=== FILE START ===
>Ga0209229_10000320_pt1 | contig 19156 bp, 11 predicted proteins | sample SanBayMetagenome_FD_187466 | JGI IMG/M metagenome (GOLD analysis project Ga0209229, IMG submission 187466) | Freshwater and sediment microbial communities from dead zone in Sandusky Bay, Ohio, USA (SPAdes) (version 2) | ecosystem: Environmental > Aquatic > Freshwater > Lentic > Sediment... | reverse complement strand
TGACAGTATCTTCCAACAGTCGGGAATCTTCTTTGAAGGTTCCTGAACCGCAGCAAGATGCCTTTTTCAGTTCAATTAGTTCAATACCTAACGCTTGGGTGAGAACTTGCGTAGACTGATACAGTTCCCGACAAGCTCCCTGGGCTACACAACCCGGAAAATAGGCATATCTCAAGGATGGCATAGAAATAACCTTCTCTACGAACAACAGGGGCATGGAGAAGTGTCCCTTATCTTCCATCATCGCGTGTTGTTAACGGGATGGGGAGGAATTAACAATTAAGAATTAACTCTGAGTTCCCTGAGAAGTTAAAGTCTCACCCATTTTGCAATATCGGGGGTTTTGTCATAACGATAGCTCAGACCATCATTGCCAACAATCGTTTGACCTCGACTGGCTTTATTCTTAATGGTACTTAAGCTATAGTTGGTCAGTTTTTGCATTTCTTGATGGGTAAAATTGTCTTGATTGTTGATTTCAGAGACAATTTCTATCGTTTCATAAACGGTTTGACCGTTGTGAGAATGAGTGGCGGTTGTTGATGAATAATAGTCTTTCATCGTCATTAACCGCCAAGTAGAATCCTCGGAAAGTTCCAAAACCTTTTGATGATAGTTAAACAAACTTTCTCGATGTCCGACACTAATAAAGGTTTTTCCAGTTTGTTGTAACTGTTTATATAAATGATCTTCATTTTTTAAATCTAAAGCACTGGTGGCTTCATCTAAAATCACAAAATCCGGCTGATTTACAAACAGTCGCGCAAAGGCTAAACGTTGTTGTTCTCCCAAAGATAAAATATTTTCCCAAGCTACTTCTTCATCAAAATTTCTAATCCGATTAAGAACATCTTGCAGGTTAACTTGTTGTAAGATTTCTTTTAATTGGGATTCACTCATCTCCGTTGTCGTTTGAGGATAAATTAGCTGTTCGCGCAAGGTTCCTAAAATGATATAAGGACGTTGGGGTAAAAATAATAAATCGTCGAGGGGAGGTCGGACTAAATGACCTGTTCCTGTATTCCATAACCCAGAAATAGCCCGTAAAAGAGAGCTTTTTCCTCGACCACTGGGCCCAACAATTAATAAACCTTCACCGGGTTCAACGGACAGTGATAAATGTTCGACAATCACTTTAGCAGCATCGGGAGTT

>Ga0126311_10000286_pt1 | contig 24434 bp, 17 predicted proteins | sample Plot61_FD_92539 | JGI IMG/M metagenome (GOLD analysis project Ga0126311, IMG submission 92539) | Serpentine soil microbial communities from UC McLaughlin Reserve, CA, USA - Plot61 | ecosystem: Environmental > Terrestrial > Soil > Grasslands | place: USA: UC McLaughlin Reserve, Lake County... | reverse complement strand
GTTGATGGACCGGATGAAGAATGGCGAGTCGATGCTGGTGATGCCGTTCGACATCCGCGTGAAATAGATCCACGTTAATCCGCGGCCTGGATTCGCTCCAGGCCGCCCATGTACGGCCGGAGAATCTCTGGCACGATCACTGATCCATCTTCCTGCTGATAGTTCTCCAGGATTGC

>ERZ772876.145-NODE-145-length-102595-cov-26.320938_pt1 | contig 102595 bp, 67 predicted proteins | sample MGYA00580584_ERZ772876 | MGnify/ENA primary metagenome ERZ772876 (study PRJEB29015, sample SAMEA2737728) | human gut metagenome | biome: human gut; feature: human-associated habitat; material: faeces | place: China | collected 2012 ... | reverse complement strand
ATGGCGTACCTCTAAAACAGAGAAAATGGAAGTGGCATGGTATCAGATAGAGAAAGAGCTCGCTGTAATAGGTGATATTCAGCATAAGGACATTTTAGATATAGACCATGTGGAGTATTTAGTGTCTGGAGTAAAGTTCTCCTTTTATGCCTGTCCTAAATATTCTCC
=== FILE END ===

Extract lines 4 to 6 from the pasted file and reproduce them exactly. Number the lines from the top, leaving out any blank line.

GTTGATGGACCGGATGAAGAATGGCGAGTCGATGCTGGTGATGCCGTTCGACATCCGCGTGAAATAGATCCACGTTAATCCGCGGCCTGGATTCGCTCCAGGCCGCCCATGTACGGCCGGAGAATCTCTGGCACGATCACTGATCCATCTTCCTGCTGATAGTTCTCCAGGATTGC

>ERZ772876.145-NODE-145-length-102595-cov-26.320938_pt1 | contig 102595 bp, 67 predicted proteins | sample MGYA00580584_ERZ772876 | MGnify/ENA primary metagenome ERZ772876 (study PRJEB29015, sample SAMEA2737728) | human gut metagenome | biome: human gut; feature: human-associated habitat; material: faeces | place: China | collected 2012 ... | reverse complement strand
ATGGCGTACCTCTAAAACAGAGAAAATGGAAGTGGCATGGTATCAGATAGAGAAAGAGCTCGCTGTAATAGGTGATATTCAGCATAAGGACATTTTAGATATAGACCATGTGGAGTATTTAGTGTCTGGAGTAAAGTTCTCCTTTTATGCCTGTCCTAAATATTCTCC